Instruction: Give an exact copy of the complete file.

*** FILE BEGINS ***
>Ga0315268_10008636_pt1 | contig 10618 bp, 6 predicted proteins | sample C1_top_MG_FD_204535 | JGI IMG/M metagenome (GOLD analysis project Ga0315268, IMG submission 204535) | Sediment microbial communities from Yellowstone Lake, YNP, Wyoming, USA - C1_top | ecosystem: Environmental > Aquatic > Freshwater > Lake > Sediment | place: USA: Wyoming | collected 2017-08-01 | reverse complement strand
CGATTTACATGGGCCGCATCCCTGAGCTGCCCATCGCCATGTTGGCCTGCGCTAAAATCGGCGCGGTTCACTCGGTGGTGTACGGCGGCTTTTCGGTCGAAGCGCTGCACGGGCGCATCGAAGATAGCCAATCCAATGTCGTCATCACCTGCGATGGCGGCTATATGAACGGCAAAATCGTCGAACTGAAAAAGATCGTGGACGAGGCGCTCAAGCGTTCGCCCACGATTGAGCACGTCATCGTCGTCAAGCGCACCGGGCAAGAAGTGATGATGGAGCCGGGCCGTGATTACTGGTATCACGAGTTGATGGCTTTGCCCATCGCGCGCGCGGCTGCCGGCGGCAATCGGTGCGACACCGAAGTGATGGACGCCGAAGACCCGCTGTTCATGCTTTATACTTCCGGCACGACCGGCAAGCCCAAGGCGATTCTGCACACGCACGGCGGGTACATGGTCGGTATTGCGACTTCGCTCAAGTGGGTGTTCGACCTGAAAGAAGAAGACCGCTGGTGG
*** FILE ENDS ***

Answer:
>Ga0315268_10008636_pt1 | contig 10618 bp, 6 predicted proteins | sample C1_top_MG_FD_204535 | JGI IMG/M metagenome (GOLD analysis project Ga0315268, IMG submission 204535) | Sediment microbial communities from Yellowstone Lake, YNP, Wyoming, USA - C1_top | ecosystem: Environmental > Aquatic > Freshwater > Lake > Sediment | place: USA: Wyoming | collected 2017-08-01 | reverse complement strand
CGATTTACATGGGCCGCATCCCTGAGCTGCCCATCGCCATGTTGGCCTGCGCTAAAATCGGCGCGGTTCACTCGGTGGTGTACGGCGGCTTTTCGGTCGAAGCGCTGCACGGGCGCATCGAAGATAGCCAATCCAATGTCGTCATCACCTGCGATGGCGGCTATATGAACGGCAAAATCGTCGAACTGAAAAAGATCGTGGACGAGGCGCTCAAGCGTTCGCCCACGATTGAGCACGTCATCGTCGTCAAGCGCACCGGGCAAGAAGTGATGATGGAGCCGGGCCGTGATTACTGGTATCACGAGTTGATGGCTTTGCCCATCGCGCGCGCGGCTGCCGGCGGCAATCGGTGCGACACCGAAGTGATGGACGCCGAAGACCCGCTGTTCATGCTTTATACTTCCGGCACGACCGGCAAGCCCAAGGCGATTCTGCACACGCACGGCGGGTACATGGTCGGTATTGCGACTTCGCTCAAGTGGGTGTTCGACCTGAAAGAAGAAGACCGCTGGTGG